2. Christ’s work of propitiation mentioned here related not to those who were yet to be born and to whom this work would either be appropriated by libertarian free will or applied by effectual calling, rendering it effectual for those to whom it was applied or not applied at all if they continued in unbelief. For those about whom Paul speaks in this passage, justification [or non-imputation of sins] had already occurred before Jesus completed the work of propitiation. In this case, the work could not be considered “potential” since the application [or non-application] had occurred before the propitiation was made.
  3. If God’s righteous requirements needed to be met in the work of propitiation in order for him to be just in justifying sinners, what would be required for him to be righteous in condemning sinners for whom Jesus had fully satisfied God’s righteous wrath toward them? For the Arminian/Amyraldian, this question can only be answered by supplying the word “potential” before the word propitiation, but unfortunately for them, the phrase “potential propitiation” never occurs in Scripture.
  4. It should be clear that the propitiation in view was offered for a particular purpose in reference to “the sins God passed over” without the full punishment they deserved. There is nothing mentioned in this passage about any work of satisfying God’s wrath on behalf of those whose sins he had not passed over. Are we to believe God intended Jesus’ work of propitiation to satisfy his wrath on behalf of those who had already perished in pagan darkness and unbelief when he died? Sound reason would dictate that God did not intend the propitiatory work of Christ to satisfy his wrath for those who had already died and were facing condemnation in judgment.

 

Objective Reconciliation While We Were Enemies (Romans 5:1-12)

 

In the entire context of Romans five through eight, Paul is driving home a single point. That point is that God will certainly bring all his justified people to glory.  If God has justified us, he will certainly glorify us. Paul has set forth this theme by saying “we rejoice in hope [confident assurance] of the glory of God” (5:2). Consider the broad outline of this passage. We are certain to be glorified because:

I.We have a new relationship with God (5:1-11).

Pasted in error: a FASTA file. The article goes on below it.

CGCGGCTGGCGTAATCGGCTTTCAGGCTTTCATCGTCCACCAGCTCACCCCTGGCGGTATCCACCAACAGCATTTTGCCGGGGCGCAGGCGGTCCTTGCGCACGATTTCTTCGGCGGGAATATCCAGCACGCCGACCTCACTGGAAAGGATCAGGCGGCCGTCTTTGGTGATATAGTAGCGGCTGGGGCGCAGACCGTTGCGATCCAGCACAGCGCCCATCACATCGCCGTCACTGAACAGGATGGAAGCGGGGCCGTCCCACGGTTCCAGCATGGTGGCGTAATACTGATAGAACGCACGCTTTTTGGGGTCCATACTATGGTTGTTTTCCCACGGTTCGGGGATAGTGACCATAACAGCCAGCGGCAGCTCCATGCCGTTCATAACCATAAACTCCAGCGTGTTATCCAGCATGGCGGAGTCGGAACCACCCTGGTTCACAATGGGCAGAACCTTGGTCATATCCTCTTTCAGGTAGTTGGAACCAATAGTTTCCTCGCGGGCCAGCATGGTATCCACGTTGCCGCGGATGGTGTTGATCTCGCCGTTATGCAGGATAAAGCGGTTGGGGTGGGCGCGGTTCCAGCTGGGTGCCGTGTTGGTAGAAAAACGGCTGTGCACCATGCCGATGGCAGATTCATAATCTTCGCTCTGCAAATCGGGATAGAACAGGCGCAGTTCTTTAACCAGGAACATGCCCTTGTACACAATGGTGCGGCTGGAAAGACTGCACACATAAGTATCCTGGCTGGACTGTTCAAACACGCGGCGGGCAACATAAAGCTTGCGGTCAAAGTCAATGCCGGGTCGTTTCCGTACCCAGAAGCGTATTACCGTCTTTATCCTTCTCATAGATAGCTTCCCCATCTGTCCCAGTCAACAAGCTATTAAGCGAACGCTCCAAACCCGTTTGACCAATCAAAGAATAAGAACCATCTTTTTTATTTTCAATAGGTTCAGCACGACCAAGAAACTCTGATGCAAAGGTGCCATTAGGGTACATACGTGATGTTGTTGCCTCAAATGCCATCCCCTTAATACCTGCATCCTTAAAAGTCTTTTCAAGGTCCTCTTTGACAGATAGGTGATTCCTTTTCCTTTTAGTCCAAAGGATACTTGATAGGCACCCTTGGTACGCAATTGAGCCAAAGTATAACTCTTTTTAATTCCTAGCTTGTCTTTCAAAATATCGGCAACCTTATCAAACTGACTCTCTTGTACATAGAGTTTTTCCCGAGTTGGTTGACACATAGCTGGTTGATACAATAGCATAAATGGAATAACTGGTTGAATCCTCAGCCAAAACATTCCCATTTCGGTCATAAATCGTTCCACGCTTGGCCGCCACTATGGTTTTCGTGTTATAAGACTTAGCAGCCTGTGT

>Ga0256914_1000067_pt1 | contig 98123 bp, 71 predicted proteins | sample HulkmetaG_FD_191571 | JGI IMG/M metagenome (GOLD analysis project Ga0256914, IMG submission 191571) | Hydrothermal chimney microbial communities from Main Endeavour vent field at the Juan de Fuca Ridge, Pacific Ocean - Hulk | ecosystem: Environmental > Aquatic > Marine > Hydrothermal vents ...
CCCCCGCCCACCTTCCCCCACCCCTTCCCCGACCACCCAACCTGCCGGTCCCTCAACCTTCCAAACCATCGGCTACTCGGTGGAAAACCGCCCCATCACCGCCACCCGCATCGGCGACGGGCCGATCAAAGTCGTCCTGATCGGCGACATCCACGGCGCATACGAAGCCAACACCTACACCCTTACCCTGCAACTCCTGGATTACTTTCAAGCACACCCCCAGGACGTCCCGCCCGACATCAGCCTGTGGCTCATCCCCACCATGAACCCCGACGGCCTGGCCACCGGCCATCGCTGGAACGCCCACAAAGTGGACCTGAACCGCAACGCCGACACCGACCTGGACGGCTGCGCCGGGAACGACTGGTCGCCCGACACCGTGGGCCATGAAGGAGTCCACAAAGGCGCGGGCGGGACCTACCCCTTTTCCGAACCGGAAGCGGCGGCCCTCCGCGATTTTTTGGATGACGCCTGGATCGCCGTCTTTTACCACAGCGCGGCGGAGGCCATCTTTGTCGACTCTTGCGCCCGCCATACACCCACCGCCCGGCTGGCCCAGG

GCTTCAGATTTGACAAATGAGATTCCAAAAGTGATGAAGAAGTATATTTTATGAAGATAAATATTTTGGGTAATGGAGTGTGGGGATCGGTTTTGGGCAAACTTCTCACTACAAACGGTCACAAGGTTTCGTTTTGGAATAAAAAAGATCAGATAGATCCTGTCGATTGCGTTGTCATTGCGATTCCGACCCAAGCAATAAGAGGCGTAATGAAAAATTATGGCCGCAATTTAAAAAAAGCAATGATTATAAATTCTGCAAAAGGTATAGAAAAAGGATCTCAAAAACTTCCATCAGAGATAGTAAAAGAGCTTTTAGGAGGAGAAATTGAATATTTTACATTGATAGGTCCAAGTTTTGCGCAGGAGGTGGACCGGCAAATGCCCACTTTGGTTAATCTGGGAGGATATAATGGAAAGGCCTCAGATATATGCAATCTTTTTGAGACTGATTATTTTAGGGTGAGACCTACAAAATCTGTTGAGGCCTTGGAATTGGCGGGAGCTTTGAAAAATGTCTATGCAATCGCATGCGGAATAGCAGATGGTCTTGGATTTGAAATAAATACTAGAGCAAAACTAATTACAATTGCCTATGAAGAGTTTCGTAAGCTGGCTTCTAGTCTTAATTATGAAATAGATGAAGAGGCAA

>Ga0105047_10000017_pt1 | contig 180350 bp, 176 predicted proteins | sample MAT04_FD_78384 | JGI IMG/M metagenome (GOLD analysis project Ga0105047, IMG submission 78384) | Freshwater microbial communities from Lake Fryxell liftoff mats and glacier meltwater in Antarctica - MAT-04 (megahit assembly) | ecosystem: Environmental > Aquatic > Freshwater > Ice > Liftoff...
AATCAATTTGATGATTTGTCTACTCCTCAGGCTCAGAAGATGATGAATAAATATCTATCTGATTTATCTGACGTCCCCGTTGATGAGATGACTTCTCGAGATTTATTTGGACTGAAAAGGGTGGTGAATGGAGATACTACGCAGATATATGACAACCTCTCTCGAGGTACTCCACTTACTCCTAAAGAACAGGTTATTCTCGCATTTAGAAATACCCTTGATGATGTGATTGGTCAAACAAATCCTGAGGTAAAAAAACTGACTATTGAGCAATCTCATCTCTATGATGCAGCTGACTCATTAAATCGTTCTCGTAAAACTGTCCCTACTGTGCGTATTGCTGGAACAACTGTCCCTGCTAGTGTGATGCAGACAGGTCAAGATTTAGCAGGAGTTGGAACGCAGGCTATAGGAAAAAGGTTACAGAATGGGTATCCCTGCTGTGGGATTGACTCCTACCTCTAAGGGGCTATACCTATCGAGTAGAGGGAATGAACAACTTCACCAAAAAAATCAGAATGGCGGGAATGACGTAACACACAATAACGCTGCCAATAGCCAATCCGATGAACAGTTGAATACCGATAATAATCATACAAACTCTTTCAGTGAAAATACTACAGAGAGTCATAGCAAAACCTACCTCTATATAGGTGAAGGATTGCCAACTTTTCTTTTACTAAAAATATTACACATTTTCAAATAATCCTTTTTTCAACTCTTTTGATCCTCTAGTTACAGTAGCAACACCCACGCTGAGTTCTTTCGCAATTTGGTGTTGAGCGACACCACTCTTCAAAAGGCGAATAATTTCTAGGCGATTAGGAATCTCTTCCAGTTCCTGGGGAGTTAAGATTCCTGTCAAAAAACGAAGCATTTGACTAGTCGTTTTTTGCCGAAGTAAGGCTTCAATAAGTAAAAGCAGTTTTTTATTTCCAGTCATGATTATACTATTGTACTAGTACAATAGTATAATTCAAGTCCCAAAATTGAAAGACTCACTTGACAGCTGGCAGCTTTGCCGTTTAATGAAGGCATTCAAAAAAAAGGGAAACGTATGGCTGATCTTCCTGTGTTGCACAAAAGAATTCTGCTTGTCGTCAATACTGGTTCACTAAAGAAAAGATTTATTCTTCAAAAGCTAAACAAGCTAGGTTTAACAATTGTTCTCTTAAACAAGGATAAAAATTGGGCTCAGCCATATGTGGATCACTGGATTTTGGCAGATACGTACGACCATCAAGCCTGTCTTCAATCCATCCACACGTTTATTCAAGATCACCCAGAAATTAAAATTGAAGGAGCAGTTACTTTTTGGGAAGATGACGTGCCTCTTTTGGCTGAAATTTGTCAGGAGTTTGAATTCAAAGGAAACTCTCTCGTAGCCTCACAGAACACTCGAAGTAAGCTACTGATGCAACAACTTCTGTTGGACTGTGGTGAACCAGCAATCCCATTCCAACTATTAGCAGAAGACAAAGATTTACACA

II.We have a new representative before God (5:12-19).

III.We are under a new reign (5:20-21).

Parenthesis in which Paul considers four objections answered by “May it never be!” (μἠ γἐνοιτο) (6:1-7:25)
A.  Shall we continue in sin so that grace may abound 6:1-14)?

B.  Shall we continue in sin because we are not under law but under grace (6:15-7:6)?

C.  What shall we say? Is the Law Sin (7:7-12)?

D.  Did that which is good [the Law] become death to me (7:13-25).?

 

IV. We are under a new rule and ruler—the ministry of the Spirit (8:1-17).

V.  Paul describes the glory that shall be and assures his readers that it is certain because we have the “first-fruits,” namely, the Holy Spirit who now helps our weaknesses (8:18-27).

VI.  We are the objects of divine resolve (8:28-30).

  • Conclusion: What shall we say to these things? If God is for us, who can prevail against us (8:31-39).
  1. He has delivered up his Son for us, he will certainly grant us every other gift of his grace that belongs to our salvation, including glorification (8:32).
  2. God has justified his elect ones. Who is going to successfully accuse us before the supreme court of the universe (8:33).
  3. Christ is the one who died for us, rose for us, sits at God’s right hand for us, and intercedes for us. Who will successfully condemn us (8:34).
  4. Nothing whatsoever shall separate us from Christ’s love. Through him who loves us, we are more than conquerors (8:35-39).

 

It is important that we understand to whom Romans 5:1-11 was addressed. Since we considered that issue in Chapter Two of this book, I will refer you to that chapter. Suffice it to say that when Paul made reference to “us” in this passage, he was not referring to “us human beings” but to “us believers.” His argument in these verses is that since we have a new relationship with God through Christ’s work of reconciliation, it is certain that we will be saved by his life. The entire passage speaks to us of a new relationship that God has established between himself and believers. When he wrote, “Therefore, being justified through faith, we have peace with God. . .,” he was not referring to a feeling of tranquility that results from having been forgiven. Instead, he was referring to the fact that we have now been introduced to a new standing with God, in which his holy enmity against us has come to a decisive end. His argument throughout this section of the Epistle rests on the establishment of this new relationship that God has accomplished through the death of his Son.

 

Christ’s work of reconciling sinners to God is closely related to his work of propitiation. His work of propitiation focuses our attention on the problem of God’s wrath and his gracious provision in the sacrifice of his Son to satisfy his righteous demands and quell his holy wrath. His work of reconciliation focuses our attention on the sinner’s estrangement from God and his redemptive activity in restoring sinners to a state of amity. Because of Christ work of reconciliation, believers have now become God’s friends. Paul’s argument is that if God loved us and gave his Son to reconcile us to himself when we were his enemies, he will certainly not cast us away now that we are his friends.